In terms of risks, the largest is that of overdose, resulting in THC toxicity. This means that your pet will be high for at most a few days, which may not sound serious, but in fact is a very uncomfortable experience for your pet. They may have trouble eating or standing and will experience symptoms such as vomiting, dilated pupils, lethargy, or urinary incontinence. Your best course of action in case of an overdose is to visit the vet. While it is rare, THC toxicity can prove to be fatal.
With the new-found popularity of CBD, the market is booming with various CBD products — I even saw CBD-infused water at my local grocery store. With so many alternatives in an unregulated market, it can be difficult to know which of these products to trust, and even harder to decide on one to purchase.
Here are some tips for finding the right CBD treatment for your animal:
CBD is very easy to give to your pet, no matter the form you choose. Three general treatment methods are available to most pets: tincture (a bottle of oil with a dropper), capsules, and treats. Tincture can be mixed in with food or water, as can capsules if broken open, or dropped around the gums and or under the tongue, where it will absorb more quickly. Treats are the easiest form to administer because they’re so tasty to your furry friend, but just be careful to keep them well out of reach so that your pet won’t accidentally overdose. Treats also contain more additives than the other two forms, which can make them less effective.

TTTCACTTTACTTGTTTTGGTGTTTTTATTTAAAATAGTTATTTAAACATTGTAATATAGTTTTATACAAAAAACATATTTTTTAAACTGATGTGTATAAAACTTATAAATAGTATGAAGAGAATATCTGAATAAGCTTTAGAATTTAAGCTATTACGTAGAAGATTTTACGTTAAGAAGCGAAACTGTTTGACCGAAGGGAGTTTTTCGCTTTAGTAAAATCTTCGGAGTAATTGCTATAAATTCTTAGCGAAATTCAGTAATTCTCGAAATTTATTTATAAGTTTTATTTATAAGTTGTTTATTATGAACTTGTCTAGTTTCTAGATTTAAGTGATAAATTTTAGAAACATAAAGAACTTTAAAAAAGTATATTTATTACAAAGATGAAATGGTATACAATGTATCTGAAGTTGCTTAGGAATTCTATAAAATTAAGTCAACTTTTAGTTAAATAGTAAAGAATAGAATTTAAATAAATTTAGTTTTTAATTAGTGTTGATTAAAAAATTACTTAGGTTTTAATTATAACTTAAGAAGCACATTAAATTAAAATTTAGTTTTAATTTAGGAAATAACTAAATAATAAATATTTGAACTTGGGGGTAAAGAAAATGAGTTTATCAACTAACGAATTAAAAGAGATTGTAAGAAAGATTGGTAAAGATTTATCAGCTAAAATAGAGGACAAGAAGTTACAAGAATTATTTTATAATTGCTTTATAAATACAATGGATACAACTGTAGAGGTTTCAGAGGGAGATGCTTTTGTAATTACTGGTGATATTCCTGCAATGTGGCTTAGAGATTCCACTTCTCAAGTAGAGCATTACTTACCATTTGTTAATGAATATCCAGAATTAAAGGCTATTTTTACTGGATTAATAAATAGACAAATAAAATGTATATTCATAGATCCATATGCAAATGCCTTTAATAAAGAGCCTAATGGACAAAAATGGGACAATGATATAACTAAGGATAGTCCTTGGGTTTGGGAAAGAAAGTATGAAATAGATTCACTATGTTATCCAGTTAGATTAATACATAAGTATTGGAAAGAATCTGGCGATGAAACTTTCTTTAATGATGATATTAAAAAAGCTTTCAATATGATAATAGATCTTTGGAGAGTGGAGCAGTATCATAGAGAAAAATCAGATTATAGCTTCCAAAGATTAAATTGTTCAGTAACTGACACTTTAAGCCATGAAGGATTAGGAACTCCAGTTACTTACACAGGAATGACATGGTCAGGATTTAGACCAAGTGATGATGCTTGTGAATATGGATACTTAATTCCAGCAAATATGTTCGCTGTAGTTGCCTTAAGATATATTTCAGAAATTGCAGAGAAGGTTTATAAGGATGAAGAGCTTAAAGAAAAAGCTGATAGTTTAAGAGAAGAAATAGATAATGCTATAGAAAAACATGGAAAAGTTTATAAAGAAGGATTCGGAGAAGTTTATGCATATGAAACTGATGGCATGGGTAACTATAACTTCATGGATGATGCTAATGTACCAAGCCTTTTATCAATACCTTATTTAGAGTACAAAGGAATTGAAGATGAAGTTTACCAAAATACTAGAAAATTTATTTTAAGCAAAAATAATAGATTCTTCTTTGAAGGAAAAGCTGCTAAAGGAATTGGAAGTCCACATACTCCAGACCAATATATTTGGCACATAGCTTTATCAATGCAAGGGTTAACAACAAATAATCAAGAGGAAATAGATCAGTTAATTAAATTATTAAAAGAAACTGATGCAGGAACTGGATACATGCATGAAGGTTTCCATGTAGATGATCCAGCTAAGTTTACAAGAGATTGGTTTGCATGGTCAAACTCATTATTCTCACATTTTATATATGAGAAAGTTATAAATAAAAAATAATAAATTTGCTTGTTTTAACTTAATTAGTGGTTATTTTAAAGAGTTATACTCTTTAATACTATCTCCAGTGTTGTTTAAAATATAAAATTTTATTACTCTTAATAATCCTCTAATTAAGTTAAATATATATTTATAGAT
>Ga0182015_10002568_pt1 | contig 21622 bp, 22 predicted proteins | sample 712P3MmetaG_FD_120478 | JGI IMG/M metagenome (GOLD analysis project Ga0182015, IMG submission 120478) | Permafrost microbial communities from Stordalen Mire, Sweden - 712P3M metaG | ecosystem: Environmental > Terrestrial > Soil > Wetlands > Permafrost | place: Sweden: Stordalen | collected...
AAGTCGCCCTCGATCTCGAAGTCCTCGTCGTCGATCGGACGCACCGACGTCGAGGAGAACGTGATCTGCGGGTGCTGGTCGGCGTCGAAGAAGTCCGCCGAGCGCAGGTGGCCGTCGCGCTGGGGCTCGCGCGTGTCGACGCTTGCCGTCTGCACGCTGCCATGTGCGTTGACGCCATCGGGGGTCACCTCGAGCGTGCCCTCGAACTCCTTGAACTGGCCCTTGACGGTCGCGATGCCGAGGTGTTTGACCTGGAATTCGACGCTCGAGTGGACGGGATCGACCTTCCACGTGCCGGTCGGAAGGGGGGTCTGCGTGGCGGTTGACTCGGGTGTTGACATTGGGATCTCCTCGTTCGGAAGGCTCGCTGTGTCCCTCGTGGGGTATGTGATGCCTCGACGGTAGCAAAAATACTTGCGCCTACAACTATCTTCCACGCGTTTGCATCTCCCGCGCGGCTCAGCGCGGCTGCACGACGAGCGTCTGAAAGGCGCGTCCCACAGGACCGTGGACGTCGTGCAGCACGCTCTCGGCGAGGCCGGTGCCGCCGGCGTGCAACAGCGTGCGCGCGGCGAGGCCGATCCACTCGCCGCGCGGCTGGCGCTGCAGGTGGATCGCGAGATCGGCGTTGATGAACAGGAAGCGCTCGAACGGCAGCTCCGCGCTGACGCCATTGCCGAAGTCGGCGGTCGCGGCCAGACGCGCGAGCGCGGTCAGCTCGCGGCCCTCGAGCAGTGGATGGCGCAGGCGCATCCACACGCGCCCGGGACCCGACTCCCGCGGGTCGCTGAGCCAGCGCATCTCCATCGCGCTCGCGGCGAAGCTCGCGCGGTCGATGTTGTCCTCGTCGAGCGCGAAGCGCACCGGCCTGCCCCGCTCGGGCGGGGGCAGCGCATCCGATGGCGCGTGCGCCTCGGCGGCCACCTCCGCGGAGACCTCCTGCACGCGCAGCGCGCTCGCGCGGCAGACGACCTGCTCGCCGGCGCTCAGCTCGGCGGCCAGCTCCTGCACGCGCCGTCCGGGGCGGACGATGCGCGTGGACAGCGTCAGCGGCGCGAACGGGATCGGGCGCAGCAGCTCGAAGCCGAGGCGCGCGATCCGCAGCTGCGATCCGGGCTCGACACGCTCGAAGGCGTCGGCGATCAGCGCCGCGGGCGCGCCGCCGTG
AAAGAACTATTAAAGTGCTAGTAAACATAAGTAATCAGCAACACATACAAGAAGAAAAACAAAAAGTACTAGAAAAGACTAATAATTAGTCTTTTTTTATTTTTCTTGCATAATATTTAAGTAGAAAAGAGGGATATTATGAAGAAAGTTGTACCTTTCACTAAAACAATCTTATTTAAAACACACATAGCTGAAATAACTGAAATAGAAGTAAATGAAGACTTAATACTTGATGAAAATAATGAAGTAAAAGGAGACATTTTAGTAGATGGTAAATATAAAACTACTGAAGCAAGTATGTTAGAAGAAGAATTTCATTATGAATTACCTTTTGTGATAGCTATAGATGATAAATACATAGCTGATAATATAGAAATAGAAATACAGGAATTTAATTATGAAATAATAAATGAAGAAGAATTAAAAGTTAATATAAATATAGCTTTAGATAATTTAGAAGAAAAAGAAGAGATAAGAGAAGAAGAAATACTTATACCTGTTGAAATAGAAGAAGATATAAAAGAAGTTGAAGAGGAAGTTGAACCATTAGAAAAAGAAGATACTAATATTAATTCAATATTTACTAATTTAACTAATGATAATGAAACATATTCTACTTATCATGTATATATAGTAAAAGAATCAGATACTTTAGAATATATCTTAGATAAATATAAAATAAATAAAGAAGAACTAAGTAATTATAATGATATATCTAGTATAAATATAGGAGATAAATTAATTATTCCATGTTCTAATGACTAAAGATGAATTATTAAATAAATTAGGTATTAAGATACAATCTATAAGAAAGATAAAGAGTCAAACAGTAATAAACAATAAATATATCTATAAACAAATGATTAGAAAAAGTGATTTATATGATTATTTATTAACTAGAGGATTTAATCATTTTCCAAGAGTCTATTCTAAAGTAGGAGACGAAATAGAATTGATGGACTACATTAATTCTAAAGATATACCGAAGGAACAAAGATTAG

Speaking of overdosing, let’s talk dosage. Though this is by no means a hard-and-fast rule, a very general recommendation for dosage is that it should be between 0.05 and 0.25 grams per pound of body weight, administered twice a day. You should start off at the bottom of this scale, then slowly work your way up until you begin to notice the effects of the treatment. Keep a close eye on your pet as they begin this treatment, and if you notice any negative side effects, either reduce the dosage or stop the treatment altogether. If your CBD treatment comes with a dosing chart, use that because it will take into account any added ingredients that may interfere with dosage.
While it seems that CBD is generally an effective treatment for anxiety in pets, be sure to exercise caution and keep an eye on new research. The unregulated nature of the market for CBD as well as the lack of research surrounding it makes it a somewhat dubious treatment, but it also has the potential to make both you and your pet more comfortable.